This is a summary (for the sidebar menu) of a series of posts on Scriptural teaching related to the death penalty.
The Death Penalty — A Biblical Command — Capital punishment is commanded throughout Scripture, not merely in the Old Testament. Some people find this surprising, but it even makes an appearance in the teachings of Jesus.
Did Jesus Abolish the Death Penalty in John 8? — This is the story of the woman taken in adultery. Contrary to popular opinion, Jesus was NOT abolishing the death penalty when He told them that the one who was sinless should cast the first stone. He was affirming the Old Testament teaching on the death penalty, telling them that to execute her they needed to do so according to the Law, which specified who would cast the first stone.
Loosely related: “I Wasn’t Planning an Execution by Stoning” — answering another wrong application of this account in John 8.
Did Jesus Abolish the Death Penalty in the Sermon on the Mount? — Jesus was not telling governments how to deal with capital crimes, He was telling people to be less concerned with their own rights, less quick to take offence and take revenge. This teaching has nothing to do with the death penalty.
The Death Penalty — God Requires it to be Just — God commanded the death penalty, but He did not endorse a casual attitude towards it. He established stringent safeguards to protect against miscarriages of justice. Some of the worst miscarriages of justice which Britain has seen have come because British law did not reflect those some safeguards.
The Death Penalty — Civic Purposes — The Bible lists at least six ways in which a society benefits by the proper administration of capital punishment.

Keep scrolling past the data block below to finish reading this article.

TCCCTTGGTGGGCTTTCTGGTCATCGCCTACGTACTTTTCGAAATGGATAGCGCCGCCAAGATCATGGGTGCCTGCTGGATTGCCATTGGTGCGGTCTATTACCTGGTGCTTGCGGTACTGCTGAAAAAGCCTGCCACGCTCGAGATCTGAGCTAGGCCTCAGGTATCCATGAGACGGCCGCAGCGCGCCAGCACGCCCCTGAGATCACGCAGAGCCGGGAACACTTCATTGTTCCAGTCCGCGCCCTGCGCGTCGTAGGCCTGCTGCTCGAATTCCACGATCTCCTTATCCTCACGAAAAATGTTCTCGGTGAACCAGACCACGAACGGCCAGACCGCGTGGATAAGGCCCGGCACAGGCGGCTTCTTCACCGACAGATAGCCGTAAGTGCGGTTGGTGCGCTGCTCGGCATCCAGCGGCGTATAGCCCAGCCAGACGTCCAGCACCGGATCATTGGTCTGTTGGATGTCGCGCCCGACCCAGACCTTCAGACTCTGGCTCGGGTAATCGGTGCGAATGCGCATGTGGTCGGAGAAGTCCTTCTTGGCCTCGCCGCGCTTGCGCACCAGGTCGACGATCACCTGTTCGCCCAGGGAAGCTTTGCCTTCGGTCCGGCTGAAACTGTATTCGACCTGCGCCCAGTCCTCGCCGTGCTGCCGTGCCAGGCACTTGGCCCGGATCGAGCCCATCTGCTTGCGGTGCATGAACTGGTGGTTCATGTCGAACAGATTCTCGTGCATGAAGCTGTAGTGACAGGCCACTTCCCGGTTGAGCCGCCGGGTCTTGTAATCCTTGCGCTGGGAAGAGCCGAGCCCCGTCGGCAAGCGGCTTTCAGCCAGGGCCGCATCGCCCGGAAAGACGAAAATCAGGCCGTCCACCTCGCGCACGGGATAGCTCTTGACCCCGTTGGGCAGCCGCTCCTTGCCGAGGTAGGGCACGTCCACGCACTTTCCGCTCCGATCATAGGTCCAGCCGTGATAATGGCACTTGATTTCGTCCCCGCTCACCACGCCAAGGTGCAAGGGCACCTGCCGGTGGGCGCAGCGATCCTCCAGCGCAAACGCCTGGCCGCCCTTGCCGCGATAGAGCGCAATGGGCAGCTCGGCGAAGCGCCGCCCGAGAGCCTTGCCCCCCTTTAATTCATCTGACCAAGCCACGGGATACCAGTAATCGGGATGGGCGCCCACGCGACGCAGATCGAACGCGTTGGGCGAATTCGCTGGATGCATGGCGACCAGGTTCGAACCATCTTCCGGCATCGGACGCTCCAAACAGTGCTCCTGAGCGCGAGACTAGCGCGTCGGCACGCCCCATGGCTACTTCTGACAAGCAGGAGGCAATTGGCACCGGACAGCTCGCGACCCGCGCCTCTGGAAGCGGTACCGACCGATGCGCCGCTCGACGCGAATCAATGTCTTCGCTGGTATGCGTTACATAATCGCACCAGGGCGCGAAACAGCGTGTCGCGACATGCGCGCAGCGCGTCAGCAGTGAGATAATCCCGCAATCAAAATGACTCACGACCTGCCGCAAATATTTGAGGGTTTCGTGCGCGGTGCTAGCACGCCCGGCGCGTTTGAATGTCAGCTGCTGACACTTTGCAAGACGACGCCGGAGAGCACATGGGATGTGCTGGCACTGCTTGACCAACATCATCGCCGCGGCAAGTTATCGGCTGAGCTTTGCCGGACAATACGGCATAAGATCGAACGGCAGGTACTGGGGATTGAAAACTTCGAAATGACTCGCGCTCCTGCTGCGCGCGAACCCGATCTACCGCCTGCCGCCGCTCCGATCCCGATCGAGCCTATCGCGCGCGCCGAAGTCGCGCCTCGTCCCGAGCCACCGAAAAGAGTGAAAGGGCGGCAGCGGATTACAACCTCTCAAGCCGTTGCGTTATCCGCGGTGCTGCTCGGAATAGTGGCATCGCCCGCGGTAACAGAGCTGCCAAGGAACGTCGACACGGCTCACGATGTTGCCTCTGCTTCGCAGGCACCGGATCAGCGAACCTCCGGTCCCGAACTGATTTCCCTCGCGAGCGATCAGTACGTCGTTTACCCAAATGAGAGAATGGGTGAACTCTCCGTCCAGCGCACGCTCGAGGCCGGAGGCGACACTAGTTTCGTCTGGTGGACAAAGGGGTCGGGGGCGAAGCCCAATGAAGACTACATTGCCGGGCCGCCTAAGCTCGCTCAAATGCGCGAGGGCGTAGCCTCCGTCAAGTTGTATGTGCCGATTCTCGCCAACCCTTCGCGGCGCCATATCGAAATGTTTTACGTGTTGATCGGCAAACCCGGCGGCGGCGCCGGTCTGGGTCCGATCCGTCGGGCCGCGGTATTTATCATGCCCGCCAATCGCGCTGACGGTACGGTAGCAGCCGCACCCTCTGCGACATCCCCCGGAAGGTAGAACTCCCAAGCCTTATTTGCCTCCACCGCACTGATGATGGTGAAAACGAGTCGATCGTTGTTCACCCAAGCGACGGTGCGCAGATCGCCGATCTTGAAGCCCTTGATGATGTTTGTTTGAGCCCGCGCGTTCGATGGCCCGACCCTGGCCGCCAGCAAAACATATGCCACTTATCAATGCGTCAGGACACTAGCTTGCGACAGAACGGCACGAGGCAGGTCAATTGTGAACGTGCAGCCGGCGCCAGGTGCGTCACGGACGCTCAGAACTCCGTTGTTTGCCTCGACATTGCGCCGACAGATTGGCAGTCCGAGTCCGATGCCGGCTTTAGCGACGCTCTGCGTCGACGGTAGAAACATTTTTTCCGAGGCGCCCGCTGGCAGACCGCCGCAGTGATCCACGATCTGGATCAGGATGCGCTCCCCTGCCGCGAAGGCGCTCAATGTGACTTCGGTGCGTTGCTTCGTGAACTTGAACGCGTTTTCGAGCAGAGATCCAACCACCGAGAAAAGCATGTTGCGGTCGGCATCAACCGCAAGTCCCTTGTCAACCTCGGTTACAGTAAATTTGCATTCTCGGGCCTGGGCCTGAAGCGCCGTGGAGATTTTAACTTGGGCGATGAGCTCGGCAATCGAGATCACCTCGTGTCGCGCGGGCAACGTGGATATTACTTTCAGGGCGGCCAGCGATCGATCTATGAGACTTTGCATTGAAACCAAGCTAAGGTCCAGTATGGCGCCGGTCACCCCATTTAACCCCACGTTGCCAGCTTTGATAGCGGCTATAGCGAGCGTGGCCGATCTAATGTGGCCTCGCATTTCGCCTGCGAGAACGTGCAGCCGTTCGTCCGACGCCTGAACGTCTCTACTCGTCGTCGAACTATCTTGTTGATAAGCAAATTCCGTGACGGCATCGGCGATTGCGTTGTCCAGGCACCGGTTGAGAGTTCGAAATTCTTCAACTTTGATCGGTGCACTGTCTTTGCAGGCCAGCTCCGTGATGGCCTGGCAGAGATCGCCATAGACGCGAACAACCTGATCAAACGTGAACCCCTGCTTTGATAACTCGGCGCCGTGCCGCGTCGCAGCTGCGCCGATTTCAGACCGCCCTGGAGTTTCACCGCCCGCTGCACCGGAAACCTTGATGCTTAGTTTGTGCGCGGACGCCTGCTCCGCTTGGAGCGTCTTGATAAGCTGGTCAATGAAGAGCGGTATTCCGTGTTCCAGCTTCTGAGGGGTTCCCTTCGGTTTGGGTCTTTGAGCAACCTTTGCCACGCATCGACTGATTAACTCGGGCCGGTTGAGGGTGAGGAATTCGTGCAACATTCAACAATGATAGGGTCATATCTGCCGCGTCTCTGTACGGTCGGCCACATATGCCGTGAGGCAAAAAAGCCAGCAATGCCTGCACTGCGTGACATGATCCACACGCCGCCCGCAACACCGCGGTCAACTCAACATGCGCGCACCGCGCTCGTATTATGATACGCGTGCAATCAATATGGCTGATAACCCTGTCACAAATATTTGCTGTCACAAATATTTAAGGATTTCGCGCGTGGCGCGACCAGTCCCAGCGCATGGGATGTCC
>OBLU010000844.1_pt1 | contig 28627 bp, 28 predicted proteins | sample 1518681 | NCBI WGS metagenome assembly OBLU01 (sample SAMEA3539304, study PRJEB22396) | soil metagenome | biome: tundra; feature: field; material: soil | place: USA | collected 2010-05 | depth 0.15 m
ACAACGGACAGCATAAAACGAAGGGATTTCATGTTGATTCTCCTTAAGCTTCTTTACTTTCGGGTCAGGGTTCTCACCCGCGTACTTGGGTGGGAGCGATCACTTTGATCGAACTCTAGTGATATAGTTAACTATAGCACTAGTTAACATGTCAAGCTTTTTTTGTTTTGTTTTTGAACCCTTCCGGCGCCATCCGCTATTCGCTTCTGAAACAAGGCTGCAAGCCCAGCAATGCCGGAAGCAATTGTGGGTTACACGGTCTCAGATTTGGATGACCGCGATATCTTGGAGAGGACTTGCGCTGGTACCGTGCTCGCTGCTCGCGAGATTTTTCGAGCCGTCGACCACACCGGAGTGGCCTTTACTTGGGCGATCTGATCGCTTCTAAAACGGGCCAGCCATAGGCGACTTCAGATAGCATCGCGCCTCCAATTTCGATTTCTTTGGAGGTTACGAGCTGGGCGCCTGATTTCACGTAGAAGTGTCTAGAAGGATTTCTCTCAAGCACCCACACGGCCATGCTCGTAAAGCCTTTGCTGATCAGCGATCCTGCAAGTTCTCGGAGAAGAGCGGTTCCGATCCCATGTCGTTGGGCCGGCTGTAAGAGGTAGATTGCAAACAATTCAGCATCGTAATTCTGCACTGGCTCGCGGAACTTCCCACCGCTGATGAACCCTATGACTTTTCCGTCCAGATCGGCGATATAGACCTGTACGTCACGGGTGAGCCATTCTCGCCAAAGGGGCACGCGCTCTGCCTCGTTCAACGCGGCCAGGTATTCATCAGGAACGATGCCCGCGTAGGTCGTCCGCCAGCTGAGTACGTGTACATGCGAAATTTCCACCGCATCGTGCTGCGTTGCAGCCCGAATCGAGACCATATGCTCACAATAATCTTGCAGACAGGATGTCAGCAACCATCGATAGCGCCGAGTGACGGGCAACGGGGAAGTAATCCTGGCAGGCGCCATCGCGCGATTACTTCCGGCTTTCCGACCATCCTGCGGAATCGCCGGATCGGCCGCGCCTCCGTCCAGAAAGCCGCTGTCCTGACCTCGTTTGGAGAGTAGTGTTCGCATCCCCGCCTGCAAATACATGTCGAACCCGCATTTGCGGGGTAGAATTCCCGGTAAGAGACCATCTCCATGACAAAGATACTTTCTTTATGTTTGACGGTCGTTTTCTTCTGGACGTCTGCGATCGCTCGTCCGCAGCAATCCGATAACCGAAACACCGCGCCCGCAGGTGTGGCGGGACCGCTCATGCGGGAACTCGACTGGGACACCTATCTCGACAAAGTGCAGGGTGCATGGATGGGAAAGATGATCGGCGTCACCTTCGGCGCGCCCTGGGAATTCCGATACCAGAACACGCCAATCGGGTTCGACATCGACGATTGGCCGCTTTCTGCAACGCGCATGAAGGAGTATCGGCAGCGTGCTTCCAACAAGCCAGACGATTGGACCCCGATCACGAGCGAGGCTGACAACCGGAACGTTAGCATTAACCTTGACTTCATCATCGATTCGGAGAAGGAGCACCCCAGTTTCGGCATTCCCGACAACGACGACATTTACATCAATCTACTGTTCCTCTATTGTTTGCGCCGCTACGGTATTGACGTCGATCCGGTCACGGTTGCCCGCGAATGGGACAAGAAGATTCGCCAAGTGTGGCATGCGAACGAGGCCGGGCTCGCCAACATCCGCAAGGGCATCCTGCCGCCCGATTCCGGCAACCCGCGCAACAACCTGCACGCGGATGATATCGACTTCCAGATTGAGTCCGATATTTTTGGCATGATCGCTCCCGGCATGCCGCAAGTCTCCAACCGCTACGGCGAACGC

The Death Penalty — Redemptive Purpose — Capital punishment illustrates the ultimate death penalty — the wages of sin is death. It helps to teach a society the seriousness and drastic consequences of sin, instilling in hearts a fear of justice, and preparing people to recognise their need of a Saviour.
Why Christians Often Don’t Like the Death Penalty — We aren’t supposed to like the death penalty. God doesn’t like it, either. It is a necessary response to evil, but God takes no pleasure in the death of the wicked.
Other Posts Addressing Capital Punishment
Three More Boston Thoughts — A death penalty opponent reconsiders his view when he encounters victims. Compassion should be towards the victims first, and a judicial system should not show compassion to a killer at the expense of the victims.
Super-Prison Coming — a justice system that has abandoned capital punishment is failing badly.
Rape, Abortion, and Justice — the Bible calls for the death penalty for the rapist — but not for an unborn child, even if the child’s father was a rapist.
Less Than 100 Days — Even the Norwegian mass murderer understands justice better than European governments.